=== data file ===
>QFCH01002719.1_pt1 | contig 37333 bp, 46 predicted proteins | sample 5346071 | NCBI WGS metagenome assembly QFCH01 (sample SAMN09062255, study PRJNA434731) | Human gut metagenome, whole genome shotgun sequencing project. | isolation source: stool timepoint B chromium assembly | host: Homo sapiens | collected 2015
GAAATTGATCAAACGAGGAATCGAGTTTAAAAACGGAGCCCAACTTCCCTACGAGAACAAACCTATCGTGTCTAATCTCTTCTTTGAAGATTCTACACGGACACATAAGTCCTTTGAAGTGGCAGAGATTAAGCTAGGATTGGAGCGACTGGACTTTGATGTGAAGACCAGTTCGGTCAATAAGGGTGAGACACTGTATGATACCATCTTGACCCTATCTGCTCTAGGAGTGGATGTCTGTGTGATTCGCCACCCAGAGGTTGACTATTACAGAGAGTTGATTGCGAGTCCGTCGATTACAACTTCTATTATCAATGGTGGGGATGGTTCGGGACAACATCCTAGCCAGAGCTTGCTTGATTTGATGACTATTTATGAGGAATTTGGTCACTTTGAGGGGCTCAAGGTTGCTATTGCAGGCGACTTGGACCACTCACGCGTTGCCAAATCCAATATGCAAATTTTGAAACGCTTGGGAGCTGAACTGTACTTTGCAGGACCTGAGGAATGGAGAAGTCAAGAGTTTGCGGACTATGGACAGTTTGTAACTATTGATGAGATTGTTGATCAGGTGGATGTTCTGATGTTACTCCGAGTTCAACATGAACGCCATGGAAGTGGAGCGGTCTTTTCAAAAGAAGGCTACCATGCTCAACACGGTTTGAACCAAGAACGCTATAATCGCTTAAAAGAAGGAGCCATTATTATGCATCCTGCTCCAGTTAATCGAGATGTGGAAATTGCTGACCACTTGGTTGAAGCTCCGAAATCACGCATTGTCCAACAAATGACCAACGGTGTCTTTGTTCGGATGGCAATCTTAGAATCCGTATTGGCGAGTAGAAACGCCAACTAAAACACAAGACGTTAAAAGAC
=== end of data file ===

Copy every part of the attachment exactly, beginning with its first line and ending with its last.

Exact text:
>QFCH01002719.1_pt1 | contig 37333 bp, 46 predicted proteins | sample 5346071 | NCBI WGS metagenome assembly QFCH01 (sample SAMN09062255, study PRJNA434731) | Human gut metagenome, whole genome shotgun sequencing project. | isolation source: stool timepoint B chromium assembly | host: Homo sapiens | collected 2015
GAAATTGATCAAACGAGGAATCGAGTTTAAAAACGGAGCCCAACTTCCCTACGAGAACAAACCTATCGTGTCTAATCTCTTCTTTGAAGATTCTACACGGACACATAAGTCCTTTGAAGTGGCAGAGATTAAGCTAGGATTGGAGCGACTGGACTTTGATGTGAAGACCAGTTCGGTCAATAAGGGTGAGACACTGTATGATACCATCTTGACCCTATCTGCTCTAGGAGTGGATGTCTGTGTGATTCGCCACCCAGAGGTTGACTATTACAGAGAGTTGATTGCGAGTCCGTCGATTACAACTTCTATTATCAATGGTGGGGATGGTTCGGGACAACATCCTAGCCAGAGCTTGCTTGATTTGATGACTATTTATGAGGAATTTGGTCACTTTGAGGGGCTCAAGGTTGCTATTGCAGGCGACTTGGACCACTCACGCGTTGCCAAATCCAATATGCAAATTTTGAAACGCTTGGGAGCTGAACTGTACTTTGCAGGACCTGAGGAATGGAGAAGTCAAGAGTTTGCGGACTATGGACAGTTTGTAACTATTGATGAGATTGTTGATCAGGTGGATGTTCTGATGTTACTCCGAGTTCAACATGAACGCCATGGAAGTGGAGCGGTCTTTTCAAAAGAAGGCTACCATGCTCAACACGGTTTGAACCAAGAACGCTATAATCGCTTAAAAGAAGGAGCCATTATTATGCATCCTGCTCCAGTTAATCGAGATGTGGAAATTGCTGACCACTTGGTTGAAGCTCCGAAATCACGCATTGTCCAACAAATGACCAACGGTGTCTTTGTTCGGATGGCAATCTTAGAATCCGTATTGGCGAGTAGAAACGCCAACTAAAACACAAGACGTTAAAAGAC